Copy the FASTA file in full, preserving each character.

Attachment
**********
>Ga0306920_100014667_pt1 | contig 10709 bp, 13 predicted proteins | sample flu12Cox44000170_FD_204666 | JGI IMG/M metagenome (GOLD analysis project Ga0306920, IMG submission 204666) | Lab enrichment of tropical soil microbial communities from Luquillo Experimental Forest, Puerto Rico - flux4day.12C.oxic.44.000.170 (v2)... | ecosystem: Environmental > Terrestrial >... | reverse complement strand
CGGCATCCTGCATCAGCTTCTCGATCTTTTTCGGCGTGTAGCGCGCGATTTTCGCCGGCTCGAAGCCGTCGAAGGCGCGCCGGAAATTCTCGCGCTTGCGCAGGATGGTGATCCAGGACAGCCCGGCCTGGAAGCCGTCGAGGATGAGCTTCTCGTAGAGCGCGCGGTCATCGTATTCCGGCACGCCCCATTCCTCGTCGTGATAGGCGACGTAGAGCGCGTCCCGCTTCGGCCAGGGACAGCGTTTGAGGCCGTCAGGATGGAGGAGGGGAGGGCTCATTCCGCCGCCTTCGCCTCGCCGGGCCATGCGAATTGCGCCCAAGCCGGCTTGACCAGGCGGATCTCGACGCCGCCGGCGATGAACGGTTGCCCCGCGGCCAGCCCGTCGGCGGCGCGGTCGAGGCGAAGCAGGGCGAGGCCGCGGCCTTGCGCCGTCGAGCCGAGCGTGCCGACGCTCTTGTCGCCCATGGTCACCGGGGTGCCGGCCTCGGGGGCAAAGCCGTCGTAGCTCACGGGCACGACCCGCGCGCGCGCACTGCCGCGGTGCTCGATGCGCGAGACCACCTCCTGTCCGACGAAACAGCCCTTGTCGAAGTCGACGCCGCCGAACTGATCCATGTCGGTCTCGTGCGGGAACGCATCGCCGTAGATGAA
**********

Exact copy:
>Ga0306920_100014667_pt1 | contig 10709 bp, 13 predicted proteins | sample flu12Cox44000170_FD_204666 | JGI IMG/M metagenome (GOLD analysis project Ga0306920, IMG submission 204666) | Lab enrichment of tropical soil microbial communities from Luquillo Experimental Forest, Puerto Rico - flux4day.12C.oxic.44.000.170 (v2)... | ecosystem: Environmental > Terrestrial >... | reverse complement strand
CGGCATCCTGCATCAGCTTCTCGATCTTTTTCGGCGTGTAGCGCGCGATTTTCGCCGGCTCGAAGCCGTCGAAGGCGCGCCGGAAATTCTCGCGCTTGCGCAGGATGGTGATCCAGGACAGCCCGGCCTGGAAGCCGTCGAGGATGAGCTTCTCGTAGAGCGCGCGGTCATCGTATTCCGGCACGCCCCATTCCTCGTCGTGATAGGCGACGTAGAGCGCGTCCCGCTTCGGCCAGGGACAGCGTTTGAGGCCGTCAGGATGGAGGAGGGGAGGGCTCATTCCGCCGCCTTCGCCTCGCCGGGCCATGCGAATTGCGCCCAAGCCGGCTTGACCAGGCGGATCTCGACGCCGCCGGCGATGAACGGTTGCCCCGCGGCCAGCCCGTCGGCGGCGCGGTCGAGGCGAAGCAGGGCGAGGCCGCGGCCTTGCGCCGTCGAGCCGAGCGTGCCGACGCTCTTGTCGCCCATGGTCACCGGGGTGCCGGCCTCGGGGGCAAAGCCGTCGTAGCTCACGGGCACGACCCGCGCGCGCGCACTGCCGCGGTGCTCGATGCGCGAGACCACCTCCTGTCCGACGAAACAGCCCTTGTCGAAGTCGACGCCGCCGAACTGATCCATGTCGGTCTCGTGCGGGAACGCATCGCCGTAGATGAA